Athletes are known for their extraordinary fitness levels, but in recent years a small yet notable proportion of athletes are suffering from what is called sudden cardiac death (SCD).
Approximately 80% of non-traumatic sudden deaths in athletes below 35 years of age are attributed to a number of hereditary or congenital heart disorders that predispose them to malignant ventricular arrhythmias.
While still a minimal percentage, the consistency of which SCD is prevalent in young athletes has called for the implementation of organised screening programmes by most major sporting governing bodies, including the International Olympic Committee (IOC) and the Fédération Internationale de Football Association (FIFA).
Aspetar’s Sports Cardiology Project, which was established in 2008, provides medical clearance for any young athlete wanting to participation in sport through routine systematic evaluations intended to identify pre-existing cardiovascular abnormalities, thereby reducing the potential for adverse events and loss of life.
Despite the success achieved since testing has been implemented, one of the initial main concerns about cardiac testing in athletes still remains. Due to the electrical and structural heart modifications, the validity of the electrocardiogram interpretation can be very difficult to ascertain as a consequence of regular and intensive physical activity, the so called ‘athletes heart’, which occasionally overlap with cardiac disorders commonly implicated in sudden cardiac death.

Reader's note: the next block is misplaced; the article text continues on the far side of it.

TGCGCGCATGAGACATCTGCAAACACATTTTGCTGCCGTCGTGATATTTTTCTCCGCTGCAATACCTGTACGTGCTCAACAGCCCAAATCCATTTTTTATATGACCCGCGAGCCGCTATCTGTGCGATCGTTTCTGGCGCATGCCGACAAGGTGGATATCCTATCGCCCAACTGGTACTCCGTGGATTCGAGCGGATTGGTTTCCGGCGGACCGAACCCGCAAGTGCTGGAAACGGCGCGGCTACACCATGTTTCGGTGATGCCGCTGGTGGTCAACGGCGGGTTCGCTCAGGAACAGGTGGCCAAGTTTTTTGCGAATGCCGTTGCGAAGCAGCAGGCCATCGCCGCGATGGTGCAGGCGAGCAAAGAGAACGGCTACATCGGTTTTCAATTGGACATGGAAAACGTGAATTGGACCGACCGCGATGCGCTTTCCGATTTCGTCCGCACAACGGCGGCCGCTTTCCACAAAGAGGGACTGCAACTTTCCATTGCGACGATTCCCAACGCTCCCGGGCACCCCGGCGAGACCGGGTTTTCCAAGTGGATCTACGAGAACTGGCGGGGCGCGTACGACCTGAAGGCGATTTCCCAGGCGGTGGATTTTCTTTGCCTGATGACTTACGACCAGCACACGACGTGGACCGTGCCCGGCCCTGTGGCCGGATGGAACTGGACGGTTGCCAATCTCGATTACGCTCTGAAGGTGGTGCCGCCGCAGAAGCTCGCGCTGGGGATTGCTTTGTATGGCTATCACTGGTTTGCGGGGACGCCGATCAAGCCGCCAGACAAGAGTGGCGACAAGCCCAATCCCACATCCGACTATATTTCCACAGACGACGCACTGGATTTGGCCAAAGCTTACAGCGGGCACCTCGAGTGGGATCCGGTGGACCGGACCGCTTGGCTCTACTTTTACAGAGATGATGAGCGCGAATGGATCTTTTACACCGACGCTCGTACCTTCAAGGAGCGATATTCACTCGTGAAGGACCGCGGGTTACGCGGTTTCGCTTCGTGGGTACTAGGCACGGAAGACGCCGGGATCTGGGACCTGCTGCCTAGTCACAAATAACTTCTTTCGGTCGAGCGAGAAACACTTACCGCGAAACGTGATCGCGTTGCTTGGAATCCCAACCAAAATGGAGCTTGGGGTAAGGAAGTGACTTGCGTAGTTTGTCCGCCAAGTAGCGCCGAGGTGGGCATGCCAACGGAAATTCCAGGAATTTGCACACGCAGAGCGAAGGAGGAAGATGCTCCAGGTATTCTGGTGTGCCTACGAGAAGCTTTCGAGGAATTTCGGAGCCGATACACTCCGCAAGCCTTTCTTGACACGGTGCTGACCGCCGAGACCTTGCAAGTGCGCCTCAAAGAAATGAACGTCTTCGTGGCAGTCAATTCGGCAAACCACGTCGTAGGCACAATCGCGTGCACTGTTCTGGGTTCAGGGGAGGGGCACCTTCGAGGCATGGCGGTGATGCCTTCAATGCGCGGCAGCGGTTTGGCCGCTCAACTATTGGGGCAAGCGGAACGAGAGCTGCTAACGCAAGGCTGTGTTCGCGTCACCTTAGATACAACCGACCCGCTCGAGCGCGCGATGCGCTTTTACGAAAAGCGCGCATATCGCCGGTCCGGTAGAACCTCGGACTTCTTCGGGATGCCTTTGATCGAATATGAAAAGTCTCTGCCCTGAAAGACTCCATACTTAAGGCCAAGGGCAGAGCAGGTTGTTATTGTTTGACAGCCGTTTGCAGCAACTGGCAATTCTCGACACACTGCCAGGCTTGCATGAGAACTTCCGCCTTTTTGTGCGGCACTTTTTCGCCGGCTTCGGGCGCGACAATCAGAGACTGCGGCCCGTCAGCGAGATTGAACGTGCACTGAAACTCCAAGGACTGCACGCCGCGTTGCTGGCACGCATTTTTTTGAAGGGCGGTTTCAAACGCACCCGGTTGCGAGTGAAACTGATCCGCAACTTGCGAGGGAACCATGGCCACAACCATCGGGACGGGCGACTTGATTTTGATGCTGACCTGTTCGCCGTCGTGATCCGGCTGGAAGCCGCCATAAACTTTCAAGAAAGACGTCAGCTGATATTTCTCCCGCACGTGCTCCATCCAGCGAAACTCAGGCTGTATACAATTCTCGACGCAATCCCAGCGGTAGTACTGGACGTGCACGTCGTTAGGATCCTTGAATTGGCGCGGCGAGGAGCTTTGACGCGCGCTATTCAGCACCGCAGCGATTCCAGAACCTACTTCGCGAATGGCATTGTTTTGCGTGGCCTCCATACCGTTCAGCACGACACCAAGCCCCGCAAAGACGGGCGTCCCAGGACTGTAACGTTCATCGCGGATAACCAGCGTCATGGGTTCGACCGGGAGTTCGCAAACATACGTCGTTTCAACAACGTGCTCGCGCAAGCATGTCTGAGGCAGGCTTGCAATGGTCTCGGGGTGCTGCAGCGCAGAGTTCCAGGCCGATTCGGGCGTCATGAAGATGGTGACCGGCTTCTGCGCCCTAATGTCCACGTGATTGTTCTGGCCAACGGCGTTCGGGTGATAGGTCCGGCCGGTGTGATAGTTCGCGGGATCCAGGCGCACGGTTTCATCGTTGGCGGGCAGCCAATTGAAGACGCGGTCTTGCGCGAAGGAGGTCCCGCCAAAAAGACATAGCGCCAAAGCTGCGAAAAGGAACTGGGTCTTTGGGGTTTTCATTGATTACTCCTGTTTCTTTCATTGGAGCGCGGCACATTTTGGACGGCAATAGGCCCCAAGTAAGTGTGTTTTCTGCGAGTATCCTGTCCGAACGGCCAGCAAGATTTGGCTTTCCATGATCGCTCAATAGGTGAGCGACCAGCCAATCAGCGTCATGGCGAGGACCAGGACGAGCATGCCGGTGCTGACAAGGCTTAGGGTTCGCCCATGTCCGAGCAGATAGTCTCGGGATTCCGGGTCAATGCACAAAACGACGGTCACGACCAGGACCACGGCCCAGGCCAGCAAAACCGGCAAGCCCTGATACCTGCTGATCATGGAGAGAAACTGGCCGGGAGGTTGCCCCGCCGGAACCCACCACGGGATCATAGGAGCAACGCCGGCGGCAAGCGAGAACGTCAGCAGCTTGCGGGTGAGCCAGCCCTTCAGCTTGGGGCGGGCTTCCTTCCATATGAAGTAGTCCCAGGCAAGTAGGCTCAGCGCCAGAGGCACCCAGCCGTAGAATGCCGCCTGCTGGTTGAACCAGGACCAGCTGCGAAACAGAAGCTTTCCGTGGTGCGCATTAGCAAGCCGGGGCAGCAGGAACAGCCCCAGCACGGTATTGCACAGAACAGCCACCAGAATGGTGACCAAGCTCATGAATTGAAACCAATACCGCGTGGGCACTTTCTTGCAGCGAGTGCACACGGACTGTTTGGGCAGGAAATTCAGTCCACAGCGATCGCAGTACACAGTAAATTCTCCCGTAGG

These changes differ between ethnicities, and Aspetar, through the Sports Cardiology Project, is the world leader in understanding the impact of an athlete’s ethnicity, in particular the West Asian ethnicity (covering the Gulf, Middle East, Maghreb, Persia and East Asia) upon the cardiovascular adaptations induced by regular and intensive exercise.
Based on the phenomenal awareness that the Sports Cardiology Project has garnered thus far, Aspetar has produced over 50 articles in peer-reviewed scientific journals, including two British Journal of Sports Medicine special issues in ‘Sports Cardiology’, outlining how to assist physicians in lowering the risk of mistakenly interpreting ECG and ECHO changes in Arab athletes, thereby limiting the number of unnecessary sporting disqualifications.
In October 2014, Aspetar delivered the first advanced IOC course in Sports Cardiology outside of Europe and North-America and, to date, have screened close to 10,000 athletes, with more than 150 athletes with cardiac conditions undergoing regular check ups with Aspetar.